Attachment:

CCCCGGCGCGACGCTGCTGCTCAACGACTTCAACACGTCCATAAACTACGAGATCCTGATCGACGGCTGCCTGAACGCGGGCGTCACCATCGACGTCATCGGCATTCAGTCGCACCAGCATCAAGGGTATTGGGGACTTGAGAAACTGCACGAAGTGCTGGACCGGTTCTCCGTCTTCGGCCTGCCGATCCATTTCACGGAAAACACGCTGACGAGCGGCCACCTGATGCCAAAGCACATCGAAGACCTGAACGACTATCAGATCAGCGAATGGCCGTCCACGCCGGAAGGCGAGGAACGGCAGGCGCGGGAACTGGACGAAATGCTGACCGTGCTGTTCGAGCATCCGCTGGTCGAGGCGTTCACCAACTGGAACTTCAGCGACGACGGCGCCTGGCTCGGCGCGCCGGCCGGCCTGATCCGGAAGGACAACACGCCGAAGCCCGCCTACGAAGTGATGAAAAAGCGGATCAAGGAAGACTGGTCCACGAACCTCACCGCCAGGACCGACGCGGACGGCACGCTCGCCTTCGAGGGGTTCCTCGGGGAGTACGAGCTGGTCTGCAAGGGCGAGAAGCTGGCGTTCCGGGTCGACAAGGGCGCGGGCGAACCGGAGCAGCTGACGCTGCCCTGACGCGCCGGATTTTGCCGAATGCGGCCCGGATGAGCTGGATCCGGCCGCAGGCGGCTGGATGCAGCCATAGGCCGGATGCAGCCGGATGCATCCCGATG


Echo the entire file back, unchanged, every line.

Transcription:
CCCCGGCGCGACGCTGCTGCTCAACGACTTCAACACGTCCATAAACTACGAGATCCTGATCGACGGCTGCCTGAACGCGGGCGTCACCATCGACGTCATCGGCATTCAGTCGCACCAGCATCAAGGGTATTGGGGACTTGAGAAACTGCACGAAGTGCTGGACCGGTTCTCCGTCTTCGGCCTGCCGATCCATTTCACGGAAAACACGCTGACGAGCGGCCACCTGATGCCAAAGCACATCGAAGACCTGAACGACTATCAGATCAGCGAATGGCCGTCCACGCCGGAAGGCGAGGAACGGCAGGCGCGGGAACTGGACGAAATGCTGACCGTGCTGTTCGAGCATCCGCTGGTCGAGGCGTTCACCAACTGGAACTTCAGCGACGACGGCGCCTGGCTCGGCGCGCCGGCCGGCCTGATCCGGAAGGACAACACGCCGAAGCCCGCCTACGAAGTGATGAAAAAGCGGATCAAGGAAGACTGGTCCACGAACCTCACCGCCAGGACCGACGCGGACGGCACGCTCGCCTTCGAGGGGTTCCTCGGGGAGTACGAGCTGGTCTGCAAGGGCGAGAAGCTGGCGTTCCGGGTCGACAAGGGCGCGGGCGAACCGGAGCAGCTGACGCTGCCCTGACGCGCCGGATTTTGCCGAATGCGGCCCGGATGAGCTGGATCCGGCCGCAGGCGGCTGGATGCAGCCATAGGCCGGATGCAGCCGGATGCATCCCGATG